5 min read

A Day in the Life of a Cat Trainer


Written by Aurus Sy

Veterinary reviewed by:

Published: 07/01/2022, edited: 07/22/2022


These days, it’s relatively easy to find a dog trainer, but what if your furbaby is of the feline species? Is there such a thing as a cat trainer? 

While there are still only a handful of cat trainers compared to dog trainers, they are out there. Cat trainers, more commonly known as cat behaviorists, work closely with cats and their guardians to resolve feline behavior problems. If your kitty is eliminating outside their litter box, suffering from anxiety, or having other issues, don’t fret—a cat trainer or cat behaviorist can help with tips, strategies and lots of useful information about why cats do the strange things they do. Read on to find out what a cat behaviorist does and what a typical day might look like for them! 

What does a cat behaviorist do?

A cat behaviorist is a professional who helps cat parents understand or resolve unwanted or challenging behaviors. Issues that cat behaviorists commonly deal with include:

Cat trainers primarily work with clients in a one-on-one setting. In addition to making house calls, a lot of cat behaviorists also offer consultations virtually. The latter is a great option for cat parents who live in rural areas or are unable to find a cat trainer locally. 

A cat behaviorist can answer all the questions about your cat's weird habits or destructive tendencies, and can often spot problems in communication or an incorrect house set-up that can be easily resolved. Often, a behaviorist will recommend mild environmental changes, bonding exercises and games, and communication tips to make life with a feline easier. They'll also be able to tell if anxiety or fear is creating hostility or other issues and can recommend ways to help your cat feel safe.

Cat clawing up green wallpaper - A Day in the Life of a Cat Trainer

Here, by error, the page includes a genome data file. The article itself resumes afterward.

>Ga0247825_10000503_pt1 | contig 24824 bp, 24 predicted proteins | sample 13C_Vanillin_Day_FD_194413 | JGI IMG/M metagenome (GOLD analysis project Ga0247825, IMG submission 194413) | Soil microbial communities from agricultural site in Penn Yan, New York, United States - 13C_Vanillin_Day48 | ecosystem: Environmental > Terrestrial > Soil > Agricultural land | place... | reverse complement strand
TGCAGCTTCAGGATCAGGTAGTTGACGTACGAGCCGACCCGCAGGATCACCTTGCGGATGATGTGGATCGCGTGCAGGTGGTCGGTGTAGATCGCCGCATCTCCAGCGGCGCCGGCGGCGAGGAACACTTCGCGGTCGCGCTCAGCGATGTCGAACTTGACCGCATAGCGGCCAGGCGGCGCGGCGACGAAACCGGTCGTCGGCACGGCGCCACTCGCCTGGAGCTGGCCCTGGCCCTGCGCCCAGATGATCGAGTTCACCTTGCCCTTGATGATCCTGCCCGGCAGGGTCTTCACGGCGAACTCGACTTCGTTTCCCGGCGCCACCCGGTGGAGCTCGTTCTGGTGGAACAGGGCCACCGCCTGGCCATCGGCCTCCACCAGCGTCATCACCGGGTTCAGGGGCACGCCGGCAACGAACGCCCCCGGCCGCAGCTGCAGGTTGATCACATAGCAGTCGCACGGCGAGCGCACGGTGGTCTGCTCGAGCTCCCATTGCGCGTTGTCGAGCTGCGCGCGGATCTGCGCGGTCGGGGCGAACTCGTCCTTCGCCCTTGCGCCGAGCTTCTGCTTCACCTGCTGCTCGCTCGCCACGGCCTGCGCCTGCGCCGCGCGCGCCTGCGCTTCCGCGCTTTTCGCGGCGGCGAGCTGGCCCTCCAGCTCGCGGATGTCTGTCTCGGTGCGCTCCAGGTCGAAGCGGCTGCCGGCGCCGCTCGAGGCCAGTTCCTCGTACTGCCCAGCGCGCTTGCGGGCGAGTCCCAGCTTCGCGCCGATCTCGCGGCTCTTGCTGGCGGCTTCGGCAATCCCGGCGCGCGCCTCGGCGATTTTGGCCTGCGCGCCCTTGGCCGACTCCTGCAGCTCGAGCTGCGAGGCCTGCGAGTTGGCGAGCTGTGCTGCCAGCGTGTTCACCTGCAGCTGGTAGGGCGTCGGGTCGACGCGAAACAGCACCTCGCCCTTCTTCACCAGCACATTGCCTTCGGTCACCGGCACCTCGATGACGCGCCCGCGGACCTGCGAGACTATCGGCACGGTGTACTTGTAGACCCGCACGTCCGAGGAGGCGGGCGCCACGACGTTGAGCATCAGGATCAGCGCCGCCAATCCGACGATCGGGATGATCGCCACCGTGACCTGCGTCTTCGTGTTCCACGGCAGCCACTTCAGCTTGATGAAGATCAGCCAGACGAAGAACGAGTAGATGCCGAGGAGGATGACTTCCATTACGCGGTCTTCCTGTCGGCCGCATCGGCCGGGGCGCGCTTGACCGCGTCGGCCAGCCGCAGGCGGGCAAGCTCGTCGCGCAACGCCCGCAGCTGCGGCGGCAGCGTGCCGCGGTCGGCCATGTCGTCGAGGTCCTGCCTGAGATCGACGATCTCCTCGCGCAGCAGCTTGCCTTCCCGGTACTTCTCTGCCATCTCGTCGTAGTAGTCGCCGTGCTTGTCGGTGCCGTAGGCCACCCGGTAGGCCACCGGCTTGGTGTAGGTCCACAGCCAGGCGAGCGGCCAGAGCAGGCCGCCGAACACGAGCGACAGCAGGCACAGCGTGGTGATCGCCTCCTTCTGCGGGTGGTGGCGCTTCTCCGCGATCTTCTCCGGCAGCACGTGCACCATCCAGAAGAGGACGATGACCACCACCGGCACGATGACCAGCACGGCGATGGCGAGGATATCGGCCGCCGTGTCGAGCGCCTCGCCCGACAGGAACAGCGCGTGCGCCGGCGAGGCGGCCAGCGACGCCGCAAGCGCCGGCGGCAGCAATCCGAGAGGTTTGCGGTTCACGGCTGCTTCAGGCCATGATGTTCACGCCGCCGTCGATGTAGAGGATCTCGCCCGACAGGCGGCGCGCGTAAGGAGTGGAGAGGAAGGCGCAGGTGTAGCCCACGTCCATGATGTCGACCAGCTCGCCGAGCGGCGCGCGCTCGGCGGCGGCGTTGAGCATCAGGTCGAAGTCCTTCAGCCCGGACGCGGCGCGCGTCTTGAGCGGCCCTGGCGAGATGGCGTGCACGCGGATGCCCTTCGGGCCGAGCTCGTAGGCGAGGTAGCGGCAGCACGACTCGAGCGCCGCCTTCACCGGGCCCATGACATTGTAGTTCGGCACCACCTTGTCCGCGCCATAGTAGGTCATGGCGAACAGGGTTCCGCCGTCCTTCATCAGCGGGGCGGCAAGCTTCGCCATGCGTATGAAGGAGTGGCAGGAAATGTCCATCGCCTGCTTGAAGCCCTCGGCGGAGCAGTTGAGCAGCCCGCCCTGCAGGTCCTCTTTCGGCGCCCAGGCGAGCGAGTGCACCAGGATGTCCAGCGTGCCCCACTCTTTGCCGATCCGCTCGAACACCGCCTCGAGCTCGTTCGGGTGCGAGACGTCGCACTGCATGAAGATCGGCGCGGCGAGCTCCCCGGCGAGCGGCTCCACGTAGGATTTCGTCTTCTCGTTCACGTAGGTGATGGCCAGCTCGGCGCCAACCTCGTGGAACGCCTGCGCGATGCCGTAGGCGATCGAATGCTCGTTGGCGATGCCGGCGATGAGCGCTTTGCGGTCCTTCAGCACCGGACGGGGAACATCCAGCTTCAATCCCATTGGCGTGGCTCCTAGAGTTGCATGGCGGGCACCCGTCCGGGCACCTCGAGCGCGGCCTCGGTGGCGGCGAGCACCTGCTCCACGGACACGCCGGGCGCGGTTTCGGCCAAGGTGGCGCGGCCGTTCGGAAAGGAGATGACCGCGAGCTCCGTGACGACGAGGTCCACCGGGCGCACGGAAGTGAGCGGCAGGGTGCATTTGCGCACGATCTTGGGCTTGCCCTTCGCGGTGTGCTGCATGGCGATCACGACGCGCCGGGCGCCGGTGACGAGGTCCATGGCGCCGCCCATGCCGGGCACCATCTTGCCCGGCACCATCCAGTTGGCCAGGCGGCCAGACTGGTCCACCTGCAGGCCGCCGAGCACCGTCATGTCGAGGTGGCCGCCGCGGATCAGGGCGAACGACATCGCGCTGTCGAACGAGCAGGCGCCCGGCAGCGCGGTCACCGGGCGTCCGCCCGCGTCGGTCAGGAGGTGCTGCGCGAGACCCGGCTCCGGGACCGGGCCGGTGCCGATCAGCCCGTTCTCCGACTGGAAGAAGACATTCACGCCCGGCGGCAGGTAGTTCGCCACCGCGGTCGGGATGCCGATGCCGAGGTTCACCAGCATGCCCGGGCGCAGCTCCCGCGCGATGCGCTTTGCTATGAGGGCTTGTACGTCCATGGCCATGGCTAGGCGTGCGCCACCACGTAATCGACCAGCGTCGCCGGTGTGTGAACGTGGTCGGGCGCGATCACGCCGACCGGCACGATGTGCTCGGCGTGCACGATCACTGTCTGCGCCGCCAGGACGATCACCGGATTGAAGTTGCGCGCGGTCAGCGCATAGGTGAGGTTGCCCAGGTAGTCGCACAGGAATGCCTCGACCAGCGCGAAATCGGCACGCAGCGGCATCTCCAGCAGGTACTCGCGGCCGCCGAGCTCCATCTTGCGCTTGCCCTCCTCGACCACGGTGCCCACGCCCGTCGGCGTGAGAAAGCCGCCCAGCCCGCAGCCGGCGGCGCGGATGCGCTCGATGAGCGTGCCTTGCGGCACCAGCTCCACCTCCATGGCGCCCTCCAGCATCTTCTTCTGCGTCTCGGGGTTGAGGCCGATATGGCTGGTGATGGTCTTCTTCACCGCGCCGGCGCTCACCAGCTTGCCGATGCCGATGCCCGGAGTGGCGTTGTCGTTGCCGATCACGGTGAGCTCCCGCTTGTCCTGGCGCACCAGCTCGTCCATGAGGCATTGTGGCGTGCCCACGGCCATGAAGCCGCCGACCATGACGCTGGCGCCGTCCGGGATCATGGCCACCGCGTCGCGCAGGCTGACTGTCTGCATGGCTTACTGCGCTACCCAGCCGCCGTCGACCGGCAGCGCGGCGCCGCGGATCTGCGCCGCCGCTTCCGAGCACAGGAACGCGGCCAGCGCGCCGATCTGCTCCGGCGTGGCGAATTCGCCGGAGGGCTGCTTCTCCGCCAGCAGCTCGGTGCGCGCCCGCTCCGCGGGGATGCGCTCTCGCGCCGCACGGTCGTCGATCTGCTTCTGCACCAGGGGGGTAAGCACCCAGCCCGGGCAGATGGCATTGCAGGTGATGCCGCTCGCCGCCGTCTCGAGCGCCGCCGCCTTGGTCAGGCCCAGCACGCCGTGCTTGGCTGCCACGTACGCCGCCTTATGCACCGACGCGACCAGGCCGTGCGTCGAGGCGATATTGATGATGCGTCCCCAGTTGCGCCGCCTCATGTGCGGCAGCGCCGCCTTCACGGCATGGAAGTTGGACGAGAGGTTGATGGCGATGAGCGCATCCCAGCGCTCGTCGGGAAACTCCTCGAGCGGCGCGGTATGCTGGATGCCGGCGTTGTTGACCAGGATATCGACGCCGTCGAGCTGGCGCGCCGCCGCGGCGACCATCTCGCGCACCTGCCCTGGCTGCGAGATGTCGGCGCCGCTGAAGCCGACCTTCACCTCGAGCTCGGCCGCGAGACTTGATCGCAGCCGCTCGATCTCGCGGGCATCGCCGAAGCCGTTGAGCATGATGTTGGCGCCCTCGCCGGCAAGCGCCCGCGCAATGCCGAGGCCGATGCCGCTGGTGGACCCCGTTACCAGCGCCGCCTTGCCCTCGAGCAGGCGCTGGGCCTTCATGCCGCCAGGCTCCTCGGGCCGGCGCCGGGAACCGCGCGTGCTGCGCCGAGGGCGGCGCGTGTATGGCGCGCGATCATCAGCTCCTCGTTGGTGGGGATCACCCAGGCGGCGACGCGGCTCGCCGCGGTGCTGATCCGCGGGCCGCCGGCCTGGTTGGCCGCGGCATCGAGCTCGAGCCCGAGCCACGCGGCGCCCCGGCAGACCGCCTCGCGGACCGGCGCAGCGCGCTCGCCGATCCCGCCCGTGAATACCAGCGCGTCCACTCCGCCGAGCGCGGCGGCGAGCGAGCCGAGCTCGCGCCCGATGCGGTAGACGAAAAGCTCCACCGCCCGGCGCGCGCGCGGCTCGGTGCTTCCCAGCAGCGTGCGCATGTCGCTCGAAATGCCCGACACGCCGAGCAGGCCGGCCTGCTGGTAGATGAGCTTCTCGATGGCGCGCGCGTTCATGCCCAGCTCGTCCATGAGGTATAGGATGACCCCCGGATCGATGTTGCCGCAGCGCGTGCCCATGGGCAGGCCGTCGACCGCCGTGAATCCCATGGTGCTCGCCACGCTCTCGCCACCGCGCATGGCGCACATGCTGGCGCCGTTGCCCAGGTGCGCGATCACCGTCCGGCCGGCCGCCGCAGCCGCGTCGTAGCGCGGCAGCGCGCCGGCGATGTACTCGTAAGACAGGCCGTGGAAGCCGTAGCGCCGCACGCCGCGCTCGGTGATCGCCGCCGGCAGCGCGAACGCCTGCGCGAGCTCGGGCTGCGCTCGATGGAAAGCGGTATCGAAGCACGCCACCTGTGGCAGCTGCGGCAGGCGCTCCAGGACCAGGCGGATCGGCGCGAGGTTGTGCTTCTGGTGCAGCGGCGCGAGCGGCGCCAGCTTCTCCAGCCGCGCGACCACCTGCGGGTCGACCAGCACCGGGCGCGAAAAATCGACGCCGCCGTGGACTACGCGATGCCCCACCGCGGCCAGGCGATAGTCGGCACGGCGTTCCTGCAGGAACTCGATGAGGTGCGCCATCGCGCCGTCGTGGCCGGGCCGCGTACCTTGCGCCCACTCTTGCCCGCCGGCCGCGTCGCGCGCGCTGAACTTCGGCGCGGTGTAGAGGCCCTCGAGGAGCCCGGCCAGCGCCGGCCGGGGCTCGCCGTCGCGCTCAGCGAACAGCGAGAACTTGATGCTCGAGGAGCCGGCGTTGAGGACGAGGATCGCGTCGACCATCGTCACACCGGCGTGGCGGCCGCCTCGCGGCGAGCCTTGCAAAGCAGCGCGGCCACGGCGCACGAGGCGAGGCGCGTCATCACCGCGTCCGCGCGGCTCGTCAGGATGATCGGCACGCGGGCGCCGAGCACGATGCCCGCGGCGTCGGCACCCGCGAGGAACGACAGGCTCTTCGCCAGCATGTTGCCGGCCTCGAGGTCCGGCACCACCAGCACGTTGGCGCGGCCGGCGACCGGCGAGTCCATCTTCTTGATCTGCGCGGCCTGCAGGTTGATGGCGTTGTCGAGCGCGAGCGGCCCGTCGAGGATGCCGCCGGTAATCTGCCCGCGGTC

Are cat behaviorists legit?

While there are no qualification requirements to become a cat behaviorist, it’s a good idea to find someone who has the right qualifications, as well as the experience working professionally with cats. Look for a cat behaviorist who has been certified by the International Association of Animal Behavior Consultants (IAABC), the Animal Behavior Institute (ABI), Animal Behavior College (ABC), or a similar organization.

To become a certified cat trainer, an individual typically has to complete a written curriculum along with a set amount of hands-on training. A cat training and behavior program on average takes around six to eight months to complete. The resulting certification demonstrates their knowledge of cat training, behavior, care, first aid, and nutrition, among other topics. 

An average day for a cat behaviorist

What's an average day for a cat behaviorist look like? Let's take a look!

In-home consultations 

In-home consultations are usually limited to the city where the cat behaviorist resides and its surrounding areas, though some may travel beyond for an additional fee. During the visit, the behaviorist will assess the cat’s behavior and environment, and then provide a customized action plan which usually include bonding exercises, specific environmental changes based on the issue, and sometimes targeted training. Follow-up consultations and email support may be included as well. The length of a session or program varies depending on the problem, progress, and service options offered by the behaviorist.

Virtual consultations

Virtual consultations are similar to in-home consultations. The only difference is that instead of visiting the client at home, the cat behaviorist talks to them via video call. They may ask the cat parent to send photos, videos, and floor plans prior to their appointment, or even videos of the offending behavior. During the call, they’ll ask questions about the cat and their behavior to better understand the issue. They will then offer personalized advice and may also send an email summary on the same day.